Conference for Food Protection

2018 Biennial Meeting

Issue View | Council I | 2018 Scribe Packet

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Issue Number: Council I 006

Issue History

This is a brand new Issue.


Amend Food Code - Biofilms

Issue you would like the Conference to consider

Buyers of food equipment and authorities having jurisdiction generally accept and approve of food equipment listed to National Sanitation Foundation International / American National Standards Institute (NSF/ANSI) sanitation standards. The last paragraph of FOOD CODE Part 4-2 states that ANSI sanitation listed equipment is "deemed to comply" with FOOD CODE Parts 4-1 and 4-2. Unfortunately, there is a large oversight associated with this statement. One that puts consumers at risk.

FOOD CODE Section 4-202.12 presents reasonable minimum safety criteria relating to clean-in-place (CIP) systems used to wash and sanitize inaccessible fluid-food contact surfaces. The NSF/ANSI Standards for Dispensing Freezers (NSF/ANSI 6) and Ice Makers (NSF/ANSI 12) fail to accommodate FOOD CODE Section 4-202.12(B). As a consequence, none of the commercial ice machines on the market today, nor dispensing freezers have the required inspection ports. To make matters worse, there are no NSF/ANSI performance certification tests pertaining to the efficacy of the manufacturer's cleaning and sanitizing instructions which are of critical importance for equipment requiring a CIP system for reasonable consumer safety.

Somewhat understandably, both biofilms and CIP are relatively new concepts to retail food and food service industry professionals, yet we have had knowledge of them for nearly twenty years now. Biofilms are not even mentioned in the FOOD CODE (citings in annex and explanatory materials are not part of the code), and as you can see, the NSF/ANSI standards for equipment that rely upon CIP systems for safety has a big hole in it. Having accurate and sufficient criteria to control biofilm attachments, especially to those surfaces that are out of view and out of mind, is crucial to the safety of the foods these machines process.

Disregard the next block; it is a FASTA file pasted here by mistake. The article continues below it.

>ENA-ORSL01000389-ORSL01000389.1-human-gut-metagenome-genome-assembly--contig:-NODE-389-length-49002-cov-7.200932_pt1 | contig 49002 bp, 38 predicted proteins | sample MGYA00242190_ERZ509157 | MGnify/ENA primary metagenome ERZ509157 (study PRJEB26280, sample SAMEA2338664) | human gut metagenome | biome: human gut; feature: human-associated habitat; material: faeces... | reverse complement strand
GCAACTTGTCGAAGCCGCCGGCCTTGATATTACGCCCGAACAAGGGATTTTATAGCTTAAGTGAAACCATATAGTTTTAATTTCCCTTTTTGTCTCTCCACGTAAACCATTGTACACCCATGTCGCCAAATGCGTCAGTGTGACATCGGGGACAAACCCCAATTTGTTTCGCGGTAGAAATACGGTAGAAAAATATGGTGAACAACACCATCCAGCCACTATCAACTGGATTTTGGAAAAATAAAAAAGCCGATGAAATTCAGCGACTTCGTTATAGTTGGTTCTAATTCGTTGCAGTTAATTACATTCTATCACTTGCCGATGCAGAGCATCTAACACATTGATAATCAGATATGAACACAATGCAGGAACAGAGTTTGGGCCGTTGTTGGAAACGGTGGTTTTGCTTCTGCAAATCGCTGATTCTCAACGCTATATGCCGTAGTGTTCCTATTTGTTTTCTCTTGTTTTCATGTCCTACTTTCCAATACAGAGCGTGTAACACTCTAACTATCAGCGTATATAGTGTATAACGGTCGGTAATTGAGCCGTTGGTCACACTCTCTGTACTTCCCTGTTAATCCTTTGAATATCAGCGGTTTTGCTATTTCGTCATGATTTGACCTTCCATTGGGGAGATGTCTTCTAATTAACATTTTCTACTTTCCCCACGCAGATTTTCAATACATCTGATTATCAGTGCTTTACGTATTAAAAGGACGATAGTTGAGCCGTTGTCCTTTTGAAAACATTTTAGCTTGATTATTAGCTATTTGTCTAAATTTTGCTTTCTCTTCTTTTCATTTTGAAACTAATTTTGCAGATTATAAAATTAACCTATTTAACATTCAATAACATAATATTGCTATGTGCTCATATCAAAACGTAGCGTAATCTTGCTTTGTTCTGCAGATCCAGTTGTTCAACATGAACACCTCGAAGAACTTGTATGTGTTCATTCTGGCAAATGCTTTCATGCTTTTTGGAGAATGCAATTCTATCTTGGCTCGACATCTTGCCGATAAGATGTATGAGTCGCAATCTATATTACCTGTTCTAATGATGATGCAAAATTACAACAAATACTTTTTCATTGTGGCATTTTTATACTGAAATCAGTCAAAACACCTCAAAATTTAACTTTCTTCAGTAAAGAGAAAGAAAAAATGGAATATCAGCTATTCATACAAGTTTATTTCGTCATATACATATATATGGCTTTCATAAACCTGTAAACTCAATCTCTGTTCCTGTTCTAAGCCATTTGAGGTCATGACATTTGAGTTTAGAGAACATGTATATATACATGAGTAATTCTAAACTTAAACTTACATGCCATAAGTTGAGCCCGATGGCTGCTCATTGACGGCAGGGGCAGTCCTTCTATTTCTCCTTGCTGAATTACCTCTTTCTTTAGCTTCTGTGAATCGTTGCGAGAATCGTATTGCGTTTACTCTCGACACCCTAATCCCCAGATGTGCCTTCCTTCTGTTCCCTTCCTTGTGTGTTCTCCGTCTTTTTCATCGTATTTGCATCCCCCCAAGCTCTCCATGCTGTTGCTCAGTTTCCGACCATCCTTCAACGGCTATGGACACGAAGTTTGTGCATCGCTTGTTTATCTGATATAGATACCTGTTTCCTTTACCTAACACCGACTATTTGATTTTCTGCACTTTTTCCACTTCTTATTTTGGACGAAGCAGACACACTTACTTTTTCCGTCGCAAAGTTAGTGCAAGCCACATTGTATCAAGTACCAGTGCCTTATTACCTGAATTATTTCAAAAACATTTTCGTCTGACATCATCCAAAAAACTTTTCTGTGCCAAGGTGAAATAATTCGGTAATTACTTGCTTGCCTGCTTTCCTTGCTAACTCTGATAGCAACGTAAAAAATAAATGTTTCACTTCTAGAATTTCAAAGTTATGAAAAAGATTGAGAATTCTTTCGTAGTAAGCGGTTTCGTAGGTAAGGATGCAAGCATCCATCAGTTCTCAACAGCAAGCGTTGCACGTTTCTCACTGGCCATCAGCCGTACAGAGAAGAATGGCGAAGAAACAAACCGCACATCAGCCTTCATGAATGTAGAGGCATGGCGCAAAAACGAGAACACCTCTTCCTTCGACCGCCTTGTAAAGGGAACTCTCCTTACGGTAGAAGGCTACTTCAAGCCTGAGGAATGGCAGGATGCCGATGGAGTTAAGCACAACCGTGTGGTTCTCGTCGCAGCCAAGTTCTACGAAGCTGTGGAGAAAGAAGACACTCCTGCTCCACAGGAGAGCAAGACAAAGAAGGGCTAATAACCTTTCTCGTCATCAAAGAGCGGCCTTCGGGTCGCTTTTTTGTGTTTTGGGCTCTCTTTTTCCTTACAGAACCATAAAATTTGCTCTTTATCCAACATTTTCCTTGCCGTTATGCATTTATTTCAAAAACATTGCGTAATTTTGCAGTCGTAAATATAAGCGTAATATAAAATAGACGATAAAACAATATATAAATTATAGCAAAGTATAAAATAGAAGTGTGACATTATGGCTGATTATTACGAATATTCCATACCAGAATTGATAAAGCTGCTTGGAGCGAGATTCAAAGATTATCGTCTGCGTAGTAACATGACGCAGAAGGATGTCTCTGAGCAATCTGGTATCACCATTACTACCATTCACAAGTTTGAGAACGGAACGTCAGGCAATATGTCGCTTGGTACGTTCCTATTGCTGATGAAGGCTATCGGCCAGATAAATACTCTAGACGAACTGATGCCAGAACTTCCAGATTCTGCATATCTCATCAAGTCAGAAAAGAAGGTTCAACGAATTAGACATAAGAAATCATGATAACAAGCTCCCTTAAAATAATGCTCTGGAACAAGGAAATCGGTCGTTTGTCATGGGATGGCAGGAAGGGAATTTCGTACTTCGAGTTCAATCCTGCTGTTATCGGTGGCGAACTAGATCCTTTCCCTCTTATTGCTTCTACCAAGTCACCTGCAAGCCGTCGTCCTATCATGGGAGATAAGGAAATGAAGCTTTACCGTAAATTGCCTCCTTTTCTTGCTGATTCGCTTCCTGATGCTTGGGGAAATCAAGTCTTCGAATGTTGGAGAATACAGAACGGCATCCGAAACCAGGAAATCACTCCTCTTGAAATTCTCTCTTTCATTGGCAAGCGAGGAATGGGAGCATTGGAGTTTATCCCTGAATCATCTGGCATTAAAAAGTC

Public Health Significance

Biofilms are known to harbor pathogens that can break away and adulterate foods. Wherever a fluid food (soft serve, ice, water, soup, beverages, etc.) is conveyed through some type of NSF/ANSI 51 plumbing pipes (tubes), the internal surfaces of the tube become coated with biofilm. Where biofilms are visible on exposed surfaces, any reasonable person can see they need to be removed before the surface is sanitized. But, ice makers and dispensing freezers and other equipment with inaccessible food contact surfaces are not safe to use if one cannot verify the sanitary nature of these surfaces tucked away out of view. An inspection port is needed, just as they are provided for by the 3A/ANSI sanitation standards for CIP systems used throughout the international dairy industry, and as are required in this FOOD CODE. At a minimum, the manufacturer's instructions for cleaning and sanitizing these surfaces should be vetted by a third party process validation efficacy report. Unfortunately, NSF/ANSI sanitation standards have no requirement for evaluating efficacy of a manufacturer's cleaning and sanitizing instructions after the equipment has been in use for days, weeks, months, or years. Such information is "outside of the scope" of NSF/ANSI food equipment sanitary design performance certification standards. This results in users and consumers "trusting" manufacturers claims for safety, even though safety claims pertaining to the sanitary condition of inaccessible internal food lines are unsubstantiated and likely untrue.

ANSI sanitation performance certification standards evaluate the materials and design of food equipment to ensure durability, cleanability, and safety. But the testing is done on virgin equipment surfaces upon which it will take time to build biofilms. It is well known that biofilms attach and grow wherever there is little to no UV light, which is always out of sight and usually warm.

Public health is at risk due to this disconnect between the FOOD CODE 4-202.12 (B) and NSF/ANSI 6 (Ice makers) and NSF/ANSI 12 (Dispensing freezers).

Recommended Solution: The Conference recommends...

1. That a letter be sent to the NSF International Joint Committee for Food Equipment requesting that they revise NSF/ANSI 6 (ice making equipment) and NSF/ANSI 12 (dispensing freezers) to include ALL of the criteria found in FOOD CODE Section 4-202.12, including that found in subsection (B).

2. That a letter be sent to FDA requesting that the most current edition of the FOOD CODE be amended to revise Subparagraph 4-202.12 to make it a PRIORITY (P) item.

3. That a letter be sent to FDA requesting that the most current edition of the FOOD CODE be amended to revise Subparagraph 4-202.11 (E) (4) to read (language to be deleted is in strikethrough format; new language is underlined):

In EQUIPMENT such as ice bins, and beverage dispensing nozzles and enclosed components of equipment such as ice makers, cooking oil storage tanks and distribution lines, beverage food, water and ice dispensers, and syrup dispensing lines or tubes, and coffee bean grinders, and water vending equipment:
(a) At a frequency specified by the manufacturer, or necessary to prevent biofilm attachment, or the accumulation of soil or mold, and/or
(b) (Absent manufacturer specifications, at a frequency necessary to preclude accumulation of soil or mold As recommended by the manufacturers approved 3rd party lab performed process validation of their cleaning and sanitizing procedures including frequency, methods and means.

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